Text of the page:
It’s been a big week in politics and for environmental issues here in Ottawa with the federal budget being released last Thurs. In addition to the well-publicized thousands upon thousands of public service job cuts, the budget was described by Chantale Hébert of the Toronto Star and CBC as the most anti-environmental budget she has seen in her 20 years on Parliament Hill. So we talked with Green Party Leader Elizabeth May this week about the Budget and what it means for environmental protection in Canada. Click the audio players below to hear this interview as well as her full speech at the University of Ottawa last week.

Elizabeth May interview. Right click here to download:

Elizabeth May speech at the University of Ottawa (April 2, 2012). Right click here to download:

Also on today’s show, Rosanna has an interview for us with Raul Alvarez, director of the film Land Awakening, which screened in Ottawa last week. A wonderfully inspiring film that challenges us to rethink our relationship with food production, the film is the director’s personal journey to experience hands-on organic sustainable agriculture. This experience becomes a spiritual reflection into our deep and sacred relationship with the land. Click the audio player below to hear this interview. Right click here to download.

Raul Alvarez interview:

We’ll also have our usual segment with Ecology Ottawa who will be updating us on local environmental events and campaigns. We’ve listed some of the upcoming events below or you can click here to see a complete list with full details.

Finally, we hear a clip from our friends at Deutsche Welle Living Planet on their coverage of the recent Planet Under Pressure conference, which took place in London, England last week. As we’re talking about the environmental assaults in the federal budget this week, we thought it was worth listening to what scientists rather than politicians have to say about the current state of our global environment.

I’m pleased to be announcing that as of today we will be moving from a bi-weekly to a weekly show. You can now hear Earthgauge when you tune in every week on Thursday morning from 7-8AM and streamed online at We’re also excited to be introducing a new partnership with the Climate Action Network who, starting next week, will be bringing us monthly features on a variety of themes.

Remember that Earthgauge Radio is podcast on iTunes if you type earthgauge into the search bar, you’ll find us. Contact us at Facebook address is and Twitter handle @earthgaugeCA. Please do get in touch if you have story ideas, a comment on something you’ve heard or want to get involved or contribute to the show.

Upcoming local environmental events (courtesy of Ecology Ottawa)

Wednesday April 11th – the second in a series of Organic Gardening Workshops will be held from 7:30 to 9:30 pm at the Sandy Hill Community Centre. These workshops are a presentation of Canadian Organic Growers Ottawa in collaboration with Just Food and the City of Ottawa. Workshop number 2 will be divided into 2 parts; part 1 will focus on seeding and transplanting, including such topics as organic seed sources, seed starting requirements and transplanting to the garden. Part 2 will focus on winter storage of fruits and vegetables, including temperature & humidity requirements, drying, canning, freezing and more. Call 613-564-1062 to register or for more information.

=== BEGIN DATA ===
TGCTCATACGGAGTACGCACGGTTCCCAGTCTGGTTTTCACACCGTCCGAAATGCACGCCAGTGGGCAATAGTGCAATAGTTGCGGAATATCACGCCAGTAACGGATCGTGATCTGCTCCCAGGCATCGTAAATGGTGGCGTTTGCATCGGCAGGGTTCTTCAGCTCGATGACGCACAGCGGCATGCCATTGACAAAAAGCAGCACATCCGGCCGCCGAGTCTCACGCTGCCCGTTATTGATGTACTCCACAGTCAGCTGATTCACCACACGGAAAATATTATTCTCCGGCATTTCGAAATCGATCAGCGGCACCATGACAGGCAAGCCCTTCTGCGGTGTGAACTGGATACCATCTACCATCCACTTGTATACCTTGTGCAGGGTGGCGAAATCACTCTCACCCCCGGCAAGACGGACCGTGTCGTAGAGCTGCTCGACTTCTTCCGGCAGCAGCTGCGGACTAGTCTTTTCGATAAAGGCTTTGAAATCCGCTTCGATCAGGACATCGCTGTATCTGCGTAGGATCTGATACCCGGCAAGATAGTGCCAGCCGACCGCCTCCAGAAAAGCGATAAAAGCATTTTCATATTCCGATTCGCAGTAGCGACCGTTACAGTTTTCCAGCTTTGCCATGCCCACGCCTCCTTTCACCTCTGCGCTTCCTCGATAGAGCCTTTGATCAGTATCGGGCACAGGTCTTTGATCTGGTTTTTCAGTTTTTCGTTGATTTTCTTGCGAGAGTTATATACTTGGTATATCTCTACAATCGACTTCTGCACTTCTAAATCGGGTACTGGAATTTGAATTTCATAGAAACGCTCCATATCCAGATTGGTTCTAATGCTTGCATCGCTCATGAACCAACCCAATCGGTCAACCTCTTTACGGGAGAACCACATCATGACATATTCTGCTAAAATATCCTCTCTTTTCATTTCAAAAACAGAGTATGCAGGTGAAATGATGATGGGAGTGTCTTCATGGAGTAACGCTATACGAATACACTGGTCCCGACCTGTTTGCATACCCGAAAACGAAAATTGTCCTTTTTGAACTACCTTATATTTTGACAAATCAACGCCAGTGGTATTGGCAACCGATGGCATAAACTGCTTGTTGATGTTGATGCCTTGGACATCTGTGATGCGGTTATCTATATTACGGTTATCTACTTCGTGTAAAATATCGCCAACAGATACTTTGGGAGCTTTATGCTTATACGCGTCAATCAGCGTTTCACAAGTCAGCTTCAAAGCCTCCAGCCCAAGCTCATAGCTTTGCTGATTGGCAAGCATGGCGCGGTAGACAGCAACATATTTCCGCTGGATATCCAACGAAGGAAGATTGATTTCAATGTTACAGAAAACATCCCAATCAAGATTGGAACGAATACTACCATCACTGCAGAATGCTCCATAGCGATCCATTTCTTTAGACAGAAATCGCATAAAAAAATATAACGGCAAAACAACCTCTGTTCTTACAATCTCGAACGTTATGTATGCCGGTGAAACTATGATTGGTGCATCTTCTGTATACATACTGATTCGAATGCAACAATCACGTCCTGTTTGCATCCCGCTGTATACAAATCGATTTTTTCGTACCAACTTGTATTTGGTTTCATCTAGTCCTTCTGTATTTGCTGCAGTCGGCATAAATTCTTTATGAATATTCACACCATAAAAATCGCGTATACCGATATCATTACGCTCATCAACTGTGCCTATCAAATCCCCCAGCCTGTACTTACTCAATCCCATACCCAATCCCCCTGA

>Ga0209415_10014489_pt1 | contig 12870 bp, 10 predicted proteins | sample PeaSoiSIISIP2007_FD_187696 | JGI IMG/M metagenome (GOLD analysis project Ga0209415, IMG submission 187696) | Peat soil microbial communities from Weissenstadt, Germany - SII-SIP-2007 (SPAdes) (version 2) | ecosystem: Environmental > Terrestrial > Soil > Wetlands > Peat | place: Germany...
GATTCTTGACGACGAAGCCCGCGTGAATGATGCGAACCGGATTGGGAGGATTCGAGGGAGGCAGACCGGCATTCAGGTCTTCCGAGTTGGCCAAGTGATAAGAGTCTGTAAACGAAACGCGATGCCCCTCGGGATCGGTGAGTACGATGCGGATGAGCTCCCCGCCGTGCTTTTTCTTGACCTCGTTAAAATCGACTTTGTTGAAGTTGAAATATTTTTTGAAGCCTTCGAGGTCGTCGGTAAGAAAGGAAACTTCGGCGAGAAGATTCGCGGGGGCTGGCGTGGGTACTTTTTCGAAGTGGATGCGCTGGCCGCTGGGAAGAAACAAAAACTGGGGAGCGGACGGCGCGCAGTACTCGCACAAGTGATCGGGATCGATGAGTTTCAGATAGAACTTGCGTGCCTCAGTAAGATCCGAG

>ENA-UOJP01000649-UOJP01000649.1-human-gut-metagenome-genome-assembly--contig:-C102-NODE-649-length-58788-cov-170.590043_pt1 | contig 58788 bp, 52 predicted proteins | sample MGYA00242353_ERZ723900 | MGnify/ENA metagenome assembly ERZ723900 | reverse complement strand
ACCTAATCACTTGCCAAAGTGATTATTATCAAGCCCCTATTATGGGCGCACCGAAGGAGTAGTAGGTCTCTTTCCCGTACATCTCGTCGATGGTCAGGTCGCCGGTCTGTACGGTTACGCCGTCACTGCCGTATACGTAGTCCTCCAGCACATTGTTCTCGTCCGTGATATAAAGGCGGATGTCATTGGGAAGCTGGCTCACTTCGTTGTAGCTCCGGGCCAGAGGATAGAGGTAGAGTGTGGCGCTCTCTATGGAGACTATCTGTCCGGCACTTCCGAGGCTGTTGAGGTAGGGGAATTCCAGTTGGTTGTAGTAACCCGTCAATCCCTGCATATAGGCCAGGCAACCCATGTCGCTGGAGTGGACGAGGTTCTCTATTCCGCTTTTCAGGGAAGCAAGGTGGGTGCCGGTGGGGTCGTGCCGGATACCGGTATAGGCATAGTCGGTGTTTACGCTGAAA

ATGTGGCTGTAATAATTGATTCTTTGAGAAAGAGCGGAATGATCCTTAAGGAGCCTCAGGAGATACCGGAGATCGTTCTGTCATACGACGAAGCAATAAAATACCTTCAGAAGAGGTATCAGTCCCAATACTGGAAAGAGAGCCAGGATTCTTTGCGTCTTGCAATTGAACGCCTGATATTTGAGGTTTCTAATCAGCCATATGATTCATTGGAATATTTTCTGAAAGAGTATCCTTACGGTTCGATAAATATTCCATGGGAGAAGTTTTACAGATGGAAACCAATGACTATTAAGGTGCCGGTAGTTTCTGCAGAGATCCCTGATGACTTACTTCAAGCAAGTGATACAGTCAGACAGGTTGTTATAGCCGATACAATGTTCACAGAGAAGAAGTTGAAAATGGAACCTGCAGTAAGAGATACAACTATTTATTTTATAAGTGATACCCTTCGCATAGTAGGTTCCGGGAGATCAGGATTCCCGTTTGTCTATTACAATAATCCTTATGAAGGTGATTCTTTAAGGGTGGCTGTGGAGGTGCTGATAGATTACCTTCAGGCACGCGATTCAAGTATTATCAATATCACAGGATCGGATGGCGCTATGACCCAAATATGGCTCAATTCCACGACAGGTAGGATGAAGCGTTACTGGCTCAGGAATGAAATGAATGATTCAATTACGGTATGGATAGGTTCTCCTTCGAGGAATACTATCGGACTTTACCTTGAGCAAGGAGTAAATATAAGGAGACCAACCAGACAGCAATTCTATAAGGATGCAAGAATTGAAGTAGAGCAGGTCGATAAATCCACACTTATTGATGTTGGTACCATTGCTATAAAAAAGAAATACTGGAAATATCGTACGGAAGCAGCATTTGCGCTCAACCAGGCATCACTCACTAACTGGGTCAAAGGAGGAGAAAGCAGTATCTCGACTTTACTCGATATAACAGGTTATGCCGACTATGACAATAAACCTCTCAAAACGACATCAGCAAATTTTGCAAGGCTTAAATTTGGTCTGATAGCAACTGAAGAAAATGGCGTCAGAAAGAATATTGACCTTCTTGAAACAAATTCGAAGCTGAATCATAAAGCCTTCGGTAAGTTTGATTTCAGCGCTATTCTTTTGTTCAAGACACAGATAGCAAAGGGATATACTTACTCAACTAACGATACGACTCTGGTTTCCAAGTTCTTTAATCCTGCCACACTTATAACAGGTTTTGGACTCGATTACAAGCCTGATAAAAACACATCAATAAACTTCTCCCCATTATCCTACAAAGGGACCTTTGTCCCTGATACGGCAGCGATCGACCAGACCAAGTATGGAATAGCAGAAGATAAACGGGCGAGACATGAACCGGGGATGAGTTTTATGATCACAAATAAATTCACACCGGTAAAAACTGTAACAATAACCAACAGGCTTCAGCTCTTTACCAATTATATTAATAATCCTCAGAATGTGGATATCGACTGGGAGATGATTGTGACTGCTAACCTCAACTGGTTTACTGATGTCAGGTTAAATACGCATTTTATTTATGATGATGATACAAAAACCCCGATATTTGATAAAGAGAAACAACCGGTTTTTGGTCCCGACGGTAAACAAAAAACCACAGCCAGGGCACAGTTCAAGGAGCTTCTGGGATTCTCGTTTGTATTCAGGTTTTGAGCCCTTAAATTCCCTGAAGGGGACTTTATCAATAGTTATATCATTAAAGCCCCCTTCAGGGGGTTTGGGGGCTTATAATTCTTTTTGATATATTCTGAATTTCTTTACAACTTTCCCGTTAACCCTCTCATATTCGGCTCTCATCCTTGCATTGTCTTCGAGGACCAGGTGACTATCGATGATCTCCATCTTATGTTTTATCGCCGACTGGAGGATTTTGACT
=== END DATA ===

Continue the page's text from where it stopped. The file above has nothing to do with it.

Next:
Thursday, April 12th – the City of Ottawa will be holding a Public Open House at Ben Franklin Place to discuss plans to address the emerald ash borer problem in Ottawa. The emerald ash borer is an invasive insect that poses a serious threat to the survival of ash trees across the city. Councillor Peter Hume and the City Forestry Staff will be leading the meeting. More information will be confirmed closer to the actual date.

Thursday, April 12th – there will be an Ecology Ottawa presentation on investing in solar power at the Ashbury College Chapel, from 7:00 to 8:30 pm. Come learn what 49,000 Ontarians have already figured out: how investing in solar power providesa stable, long term financial return. Solar power generated by panels on rooftops can be sold to the province’s electrical grid at a price that is guaranteed for 20 years. This payment is known as a “feed-in tariff,” made possible by Ontario’s Green Energy Act. Come learn a step-by-step plan for installing solar power on your home. If you don’t have a good rooftop, opportunities to invest in renewable energy through the Ottawa Renewable Energy Cooperative will also be discussed.

An Environmental Film Festival is taking place at the Museum of Nature starting on April 18 and running to the 20th. Tickets are available online.

Solutions to the grave problem of global overfishing

A couple of stories this week related to the desperate state of many of the world’s fisheries, many of which have been decimated by overfishing. A study by the Wildlife Conservation Society, ARC Centre for Excellence for Coral Reef Studies, and other groups on more than 40 coral reefs in the Indian and Pacific Oceans indicates that “co-management” — a collaborative arrangement between local communities, conservation groups, and governments —  has been largely successful in sustaining fisheries and improving people’s livelihoods.

Blue fin tuna are just one species of fish whose numbers have fallen precipitously in recent years

“Globalized food chains can undermine local, democratic efforts to manage fisheries better. People often assume that local population size is the main driver of overfishing — but our research shows that access to global markets and seafood dependence are more important, and provide possible levers for action.”

You can read more about this promising study here.

In related news, experts in marine science have recommended halving global fishing for crucial prey species such as herring, anchovy, and other “forage fish” to account for their critical role as food for larger species.

A thriving marine ecosystem relies on plenty of forage fish. These small schooling fish are a crucial link in ocean food webs because they eat tiny plants and animals, called plankton, and are preyed upon by animals such as penguins, whales, seals, puffins, and dolphins. They are primary food sources for many commercially and recreationally valuable fish found around North America, such as salmon, tuna, striped bass, and cod.

Read more about the group’s recommendations here.

So cutting catches of prey species and co-managing local fisheries. Sounds like a good start to me. What would it take to make this a reality?